CHAPTER 4 - CHAPTER 4 ECOSYSTEMS: POPULATIONS AND...

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CHAPTER 4 ECOSYSTEMS: POPULATIONS AND SUCCESSION II. Population Dynamics A. Population: "all the members of a given species in a given area" B. Biotic Potential versus Environmental Resistance 1. Biotic Potential - reproductive rate 2. Environmental Resistance - biotic and abiotic factors limiting population size a. Recruitment the ability to survive environment resistance factors and become part of the breeding population. b. Replacement level: when recruitment is just enough to replace the adults. 3. Reproductive Strategies a. High biotic potential and low recruitment bacteria, flies, rabbits b. Low biotic potential and high recruitment humans, elephants, primates C. Growth Curve: how biotic potential and environmental resistance combine to cause a population to grow or decline. 1. J-curve: before environmental resistance factors kick in to reduce population size 2. S- curve: a balance between environmental resistance and biotic potential a. Population equilibrium - deaths equal births
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Fig. 4.2 The J-curve (blue) demonstrates population growth under optimal conditions, with no restraints. The S-curve (green) shows a population at equilibrium. Fig. 4.4 A stable population in nature is the result of the interaction between factors tending to increase population (biotic potential) and factors tending to decrease population (environmental resistance).
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D. Carrying Capacity: "The maximum population of an organism that a given habitat will support without the habitat being degraded over the long term." This is the upper limit on the size of a population. E. Density Dependence and Critical Numbers 1. The density of a population influences how much impact certain environmental factors will have on continued population growth. These factors are called density-dependent factors. a. Food is a density dependent factor; the more individuals competing for the same food source, the more difficult it is to get food. 2. The impact of some environmental factors is not dependent on the density of the population. These factors are called density-independent factors. a. Density-independent factors include an unusual heat wave or hard freeze. If a particular limiting factor moves outside an organism's range of tolerance, then the organism dies irrespective of how many there might be in the population. A spill of pesticides into a river (as happened on the upper Sacramento River in the early 1990s because of a train accident) resulted in the sudden death of the river ecosystem that was not related to the population size of any species. 3. Critical Number -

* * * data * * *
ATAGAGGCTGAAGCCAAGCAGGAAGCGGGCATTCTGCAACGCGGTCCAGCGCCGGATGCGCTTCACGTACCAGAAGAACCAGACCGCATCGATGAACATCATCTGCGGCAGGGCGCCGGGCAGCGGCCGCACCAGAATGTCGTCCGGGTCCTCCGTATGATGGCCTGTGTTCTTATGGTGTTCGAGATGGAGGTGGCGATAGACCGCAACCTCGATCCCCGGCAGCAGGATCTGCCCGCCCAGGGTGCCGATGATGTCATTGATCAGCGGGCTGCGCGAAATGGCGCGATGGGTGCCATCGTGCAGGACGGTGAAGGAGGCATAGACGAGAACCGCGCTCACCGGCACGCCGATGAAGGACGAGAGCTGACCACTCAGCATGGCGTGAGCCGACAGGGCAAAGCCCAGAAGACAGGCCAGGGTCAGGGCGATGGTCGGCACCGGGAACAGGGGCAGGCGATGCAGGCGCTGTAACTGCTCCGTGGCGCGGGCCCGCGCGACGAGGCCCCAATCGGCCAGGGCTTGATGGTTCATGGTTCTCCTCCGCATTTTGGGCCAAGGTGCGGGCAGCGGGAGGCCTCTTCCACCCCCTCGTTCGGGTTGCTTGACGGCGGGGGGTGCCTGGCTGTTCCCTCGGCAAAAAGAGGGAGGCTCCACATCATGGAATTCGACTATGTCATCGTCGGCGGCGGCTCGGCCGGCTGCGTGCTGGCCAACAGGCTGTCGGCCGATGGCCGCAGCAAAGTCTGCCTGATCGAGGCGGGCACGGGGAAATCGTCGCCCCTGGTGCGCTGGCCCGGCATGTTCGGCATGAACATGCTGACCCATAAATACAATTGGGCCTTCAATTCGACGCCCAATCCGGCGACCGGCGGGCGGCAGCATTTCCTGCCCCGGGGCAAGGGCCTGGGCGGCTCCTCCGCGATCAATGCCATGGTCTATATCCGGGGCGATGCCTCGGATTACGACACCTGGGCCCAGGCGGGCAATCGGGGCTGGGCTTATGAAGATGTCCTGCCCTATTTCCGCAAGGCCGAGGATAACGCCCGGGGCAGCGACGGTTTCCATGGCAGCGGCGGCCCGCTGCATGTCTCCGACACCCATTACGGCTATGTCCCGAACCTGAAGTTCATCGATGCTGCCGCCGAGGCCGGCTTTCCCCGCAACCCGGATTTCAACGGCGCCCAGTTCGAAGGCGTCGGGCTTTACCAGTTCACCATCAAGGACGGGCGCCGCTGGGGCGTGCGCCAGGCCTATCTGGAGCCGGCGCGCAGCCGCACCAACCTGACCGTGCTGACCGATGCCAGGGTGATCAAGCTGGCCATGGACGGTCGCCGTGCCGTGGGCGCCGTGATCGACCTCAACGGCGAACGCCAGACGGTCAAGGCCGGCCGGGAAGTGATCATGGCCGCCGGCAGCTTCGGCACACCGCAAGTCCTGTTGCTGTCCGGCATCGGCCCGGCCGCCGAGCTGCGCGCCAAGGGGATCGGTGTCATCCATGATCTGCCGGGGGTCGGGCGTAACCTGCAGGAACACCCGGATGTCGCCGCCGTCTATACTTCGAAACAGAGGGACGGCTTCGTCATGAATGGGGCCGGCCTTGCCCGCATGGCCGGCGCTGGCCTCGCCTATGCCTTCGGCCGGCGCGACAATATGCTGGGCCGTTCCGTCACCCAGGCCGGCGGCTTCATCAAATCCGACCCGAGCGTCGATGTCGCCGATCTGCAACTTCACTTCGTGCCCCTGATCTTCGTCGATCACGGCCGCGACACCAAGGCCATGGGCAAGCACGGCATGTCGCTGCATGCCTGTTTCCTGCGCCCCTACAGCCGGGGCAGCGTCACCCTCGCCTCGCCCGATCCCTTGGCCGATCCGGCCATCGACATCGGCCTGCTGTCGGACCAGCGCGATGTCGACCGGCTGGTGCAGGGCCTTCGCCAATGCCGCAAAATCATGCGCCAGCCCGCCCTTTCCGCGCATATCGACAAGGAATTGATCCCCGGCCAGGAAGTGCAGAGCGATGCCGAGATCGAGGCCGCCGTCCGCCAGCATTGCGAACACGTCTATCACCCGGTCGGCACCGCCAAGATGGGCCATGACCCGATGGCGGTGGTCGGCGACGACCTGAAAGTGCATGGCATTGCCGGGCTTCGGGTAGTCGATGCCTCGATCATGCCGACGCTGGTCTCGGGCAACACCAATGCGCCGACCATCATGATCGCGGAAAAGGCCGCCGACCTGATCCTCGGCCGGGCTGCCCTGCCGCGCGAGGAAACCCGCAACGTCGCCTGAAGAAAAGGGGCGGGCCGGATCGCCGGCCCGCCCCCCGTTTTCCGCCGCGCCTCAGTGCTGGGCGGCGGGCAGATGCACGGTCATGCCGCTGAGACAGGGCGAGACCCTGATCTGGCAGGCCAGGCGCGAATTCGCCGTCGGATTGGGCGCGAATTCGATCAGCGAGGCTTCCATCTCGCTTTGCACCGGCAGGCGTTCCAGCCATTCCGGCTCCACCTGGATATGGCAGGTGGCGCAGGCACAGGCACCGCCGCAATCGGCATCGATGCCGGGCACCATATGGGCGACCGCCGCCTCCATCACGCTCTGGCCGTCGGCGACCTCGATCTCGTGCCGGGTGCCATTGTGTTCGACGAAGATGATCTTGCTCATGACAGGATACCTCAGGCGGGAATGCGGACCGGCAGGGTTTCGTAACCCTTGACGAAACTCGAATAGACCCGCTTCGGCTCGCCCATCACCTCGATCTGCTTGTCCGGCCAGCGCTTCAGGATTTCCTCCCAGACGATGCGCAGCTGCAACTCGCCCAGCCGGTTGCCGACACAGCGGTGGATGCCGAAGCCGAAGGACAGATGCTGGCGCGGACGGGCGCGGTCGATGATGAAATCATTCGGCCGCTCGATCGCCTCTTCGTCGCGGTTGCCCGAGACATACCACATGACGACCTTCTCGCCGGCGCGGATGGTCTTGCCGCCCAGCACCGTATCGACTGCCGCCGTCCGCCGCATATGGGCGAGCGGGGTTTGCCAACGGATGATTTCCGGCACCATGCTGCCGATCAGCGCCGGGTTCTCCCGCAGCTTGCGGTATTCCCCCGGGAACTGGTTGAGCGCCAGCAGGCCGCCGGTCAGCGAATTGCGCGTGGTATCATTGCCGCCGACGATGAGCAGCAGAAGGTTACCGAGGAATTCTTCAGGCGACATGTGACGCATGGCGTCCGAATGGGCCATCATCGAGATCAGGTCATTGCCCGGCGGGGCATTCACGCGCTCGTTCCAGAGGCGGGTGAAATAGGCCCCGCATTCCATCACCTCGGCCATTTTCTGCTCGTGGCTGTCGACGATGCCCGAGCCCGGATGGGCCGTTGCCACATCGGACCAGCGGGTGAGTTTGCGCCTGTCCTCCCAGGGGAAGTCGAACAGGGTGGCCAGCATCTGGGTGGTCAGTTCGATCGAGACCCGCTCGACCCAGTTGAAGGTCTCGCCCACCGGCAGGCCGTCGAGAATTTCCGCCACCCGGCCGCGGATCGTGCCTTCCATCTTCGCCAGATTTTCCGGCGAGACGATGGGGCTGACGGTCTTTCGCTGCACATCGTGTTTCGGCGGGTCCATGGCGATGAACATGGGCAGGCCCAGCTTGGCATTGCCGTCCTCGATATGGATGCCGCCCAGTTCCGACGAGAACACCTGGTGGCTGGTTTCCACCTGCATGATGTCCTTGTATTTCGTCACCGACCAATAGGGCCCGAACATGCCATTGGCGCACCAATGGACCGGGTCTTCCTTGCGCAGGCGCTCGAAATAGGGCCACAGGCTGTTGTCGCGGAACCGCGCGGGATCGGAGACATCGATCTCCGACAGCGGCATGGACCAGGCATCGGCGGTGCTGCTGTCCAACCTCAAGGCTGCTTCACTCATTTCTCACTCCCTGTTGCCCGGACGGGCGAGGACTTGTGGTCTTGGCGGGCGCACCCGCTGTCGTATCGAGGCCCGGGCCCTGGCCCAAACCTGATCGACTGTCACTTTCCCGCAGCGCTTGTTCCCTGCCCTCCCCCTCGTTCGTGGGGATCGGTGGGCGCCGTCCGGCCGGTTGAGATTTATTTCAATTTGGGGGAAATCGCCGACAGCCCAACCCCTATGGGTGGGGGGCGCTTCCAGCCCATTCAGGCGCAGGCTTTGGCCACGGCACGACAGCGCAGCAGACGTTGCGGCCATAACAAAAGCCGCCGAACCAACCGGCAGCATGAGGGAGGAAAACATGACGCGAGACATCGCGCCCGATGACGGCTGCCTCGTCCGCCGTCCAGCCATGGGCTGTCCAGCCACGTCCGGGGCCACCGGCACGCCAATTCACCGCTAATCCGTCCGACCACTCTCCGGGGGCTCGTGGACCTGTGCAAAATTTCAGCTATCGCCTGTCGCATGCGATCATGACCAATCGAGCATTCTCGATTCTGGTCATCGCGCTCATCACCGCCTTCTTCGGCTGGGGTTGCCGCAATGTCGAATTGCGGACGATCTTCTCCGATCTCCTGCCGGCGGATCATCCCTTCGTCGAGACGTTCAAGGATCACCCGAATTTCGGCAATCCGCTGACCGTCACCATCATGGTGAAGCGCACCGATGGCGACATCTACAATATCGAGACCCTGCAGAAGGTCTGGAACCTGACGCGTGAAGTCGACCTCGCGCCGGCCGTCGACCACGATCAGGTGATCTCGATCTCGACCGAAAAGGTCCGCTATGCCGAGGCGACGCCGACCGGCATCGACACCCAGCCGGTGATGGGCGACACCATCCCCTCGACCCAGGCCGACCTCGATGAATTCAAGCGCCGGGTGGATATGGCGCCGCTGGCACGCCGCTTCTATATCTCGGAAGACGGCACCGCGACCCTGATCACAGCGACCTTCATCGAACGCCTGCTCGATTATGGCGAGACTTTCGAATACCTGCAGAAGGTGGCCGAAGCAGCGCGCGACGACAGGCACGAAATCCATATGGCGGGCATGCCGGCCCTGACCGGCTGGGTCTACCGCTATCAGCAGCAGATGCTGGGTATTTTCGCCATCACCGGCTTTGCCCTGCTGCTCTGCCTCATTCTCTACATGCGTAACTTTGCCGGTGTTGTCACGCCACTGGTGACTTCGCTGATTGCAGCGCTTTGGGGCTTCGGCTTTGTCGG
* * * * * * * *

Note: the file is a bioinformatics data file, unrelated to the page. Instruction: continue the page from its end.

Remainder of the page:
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This note was uploaded on 10/17/2011 for the course ENVIRONMEN 201 taught by Professor Staff during the Spring '10 term at North South University.

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CHAPTER 4 - CHAPTER 4 ECOSYSTEMS: POPULATIONS AND...

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